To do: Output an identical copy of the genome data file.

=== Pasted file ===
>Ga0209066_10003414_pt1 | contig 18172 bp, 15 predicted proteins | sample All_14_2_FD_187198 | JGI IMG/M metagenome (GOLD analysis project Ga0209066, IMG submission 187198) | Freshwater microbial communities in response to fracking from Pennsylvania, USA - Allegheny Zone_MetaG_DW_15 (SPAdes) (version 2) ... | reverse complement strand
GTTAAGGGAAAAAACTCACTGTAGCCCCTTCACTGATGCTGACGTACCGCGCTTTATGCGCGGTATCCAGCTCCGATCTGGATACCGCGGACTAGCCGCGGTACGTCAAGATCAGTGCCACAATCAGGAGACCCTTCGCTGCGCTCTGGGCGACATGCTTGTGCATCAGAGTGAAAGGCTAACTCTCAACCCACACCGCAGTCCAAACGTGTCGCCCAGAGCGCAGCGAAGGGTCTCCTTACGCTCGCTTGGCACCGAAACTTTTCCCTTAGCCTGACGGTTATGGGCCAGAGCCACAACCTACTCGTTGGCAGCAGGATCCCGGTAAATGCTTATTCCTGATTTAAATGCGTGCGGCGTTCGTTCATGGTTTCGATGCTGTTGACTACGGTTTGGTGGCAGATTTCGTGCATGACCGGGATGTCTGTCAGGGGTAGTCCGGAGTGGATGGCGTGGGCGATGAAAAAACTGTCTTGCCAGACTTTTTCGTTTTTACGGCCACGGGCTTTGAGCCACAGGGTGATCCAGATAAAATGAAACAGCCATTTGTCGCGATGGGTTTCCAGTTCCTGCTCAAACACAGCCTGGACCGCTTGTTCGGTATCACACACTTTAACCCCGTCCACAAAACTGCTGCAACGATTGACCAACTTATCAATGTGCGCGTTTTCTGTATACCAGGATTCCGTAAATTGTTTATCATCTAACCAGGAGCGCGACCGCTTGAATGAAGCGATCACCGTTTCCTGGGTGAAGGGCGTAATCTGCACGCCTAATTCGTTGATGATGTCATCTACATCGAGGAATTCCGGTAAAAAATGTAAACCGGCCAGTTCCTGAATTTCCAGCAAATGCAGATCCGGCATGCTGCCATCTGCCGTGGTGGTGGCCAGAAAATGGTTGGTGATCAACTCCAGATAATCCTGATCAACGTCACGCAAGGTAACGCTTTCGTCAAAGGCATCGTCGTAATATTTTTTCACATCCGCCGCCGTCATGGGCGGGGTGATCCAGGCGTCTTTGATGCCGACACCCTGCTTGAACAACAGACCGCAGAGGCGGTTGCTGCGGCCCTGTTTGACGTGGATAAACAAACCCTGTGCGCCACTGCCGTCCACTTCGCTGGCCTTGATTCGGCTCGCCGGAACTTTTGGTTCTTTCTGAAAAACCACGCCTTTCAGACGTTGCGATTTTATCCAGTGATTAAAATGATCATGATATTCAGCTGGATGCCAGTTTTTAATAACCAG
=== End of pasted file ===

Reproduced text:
>Ga0209066_10003414_pt1 | contig 18172 bp, 15 predicted proteins | sample All_14_2_FD_187198 | JGI IMG/M metagenome (GOLD analysis project Ga0209066, IMG submission 187198) | Freshwater microbial communities in response to fracking from Pennsylvania, USA - Allegheny Zone_MetaG_DW_15 (SPAdes) (version 2) ... | reverse complement strand
GTTAAGGGAAAAAACTCACTGTAGCCCCTTCACTGATGCTGACGTACCGCGCTTTATGCGCGGTATCCAGCTCCGATCTGGATACCGCGGACTAGCCGCGGTACGTCAAGATCAGTGCCACAATCAGGAGACCCTTCGCTGCGCTCTGGGCGACATGCTTGTGCATCAGAGTGAAAGGCTAACTCTCAACCCACACCGCAGTCCAAACGTGTCGCCCAGAGCGCAGCGAAGGGTCTCCTTACGCTCGCTTGGCACCGAAACTTTTCCCTTAGCCTGACGGTTATGGGCCAGAGCCACAACCTACTCGTTGGCAGCAGGATCCCGGTAAATGCTTATTCCTGATTTAAATGCGTGCGGCGTTCGTTCATGGTTTCGATGCTGTTGACTACGGTTTGGTGGCAGATTTCGTGCATGACCGGGATGTCTGTCAGGGGTAGTCCGGAGTGGATGGCGTGGGCGATGAAAAAACTGTCTTGCCAGACTTTTTCGTTTTTACGGCCACGGGCTTTGAGCCACAGGGTGATCCAGATAAAATGAAACAGCCATTTGTCGCGATGGGTTTCCAGTTCCTGCTCAAACACAGCCTGGACCGCTTGTTCGGTATCACACACTTTAACCCCGTCCACAAAACTGCTGCAACGATTGACCAACTTATCAATGTGCGCGTTTTCTGTATACCAGGATTCCGTAAATTGTTTATCATCTAACCAGGAGCGCGACCGCTTGAATGAAGCGATCACCGTTTCCTGGGTGAAGGGCGTAATCTGCACGCCTAATTCGTTGATGATGTCATCTACATCGAGGAATTCCGGTAAAAAATGTAAACCGGCCAGTTCCTGAATTTCCAGCAAATGCAGATCCGGCATGCTGCCATCTGCCGTGGTGGTGGCCAGAAAATGGTTGGTGATCAACTCCAGATAATCCTGATCAACGTCACGCAAGGTAACGCTTTCGTCAAAGGCATCGTCGTAATATTTTTTCACATCCGCCGCCGTCATGGGCGGGGTGATCCAGGCGTCTTTGATGCCGACACCCTGCTTGAACAACAGACCGCAGAGGCGGTTGCTGCGGCCCTGTTTGACGTGGATAAACAAACCCTGTGCGCCACTGCCGTCCACTTCGCTGGCCTTGATTCGGCTCGCCGGAACTTTTGGTTCTTTCTGAAAAACCACGCCTTTCAGACGTTGCGATTTTATCCAGTGATTAAAATGATCATGATATTCAGCTGGATGCCAGTTTTTAATAACCAG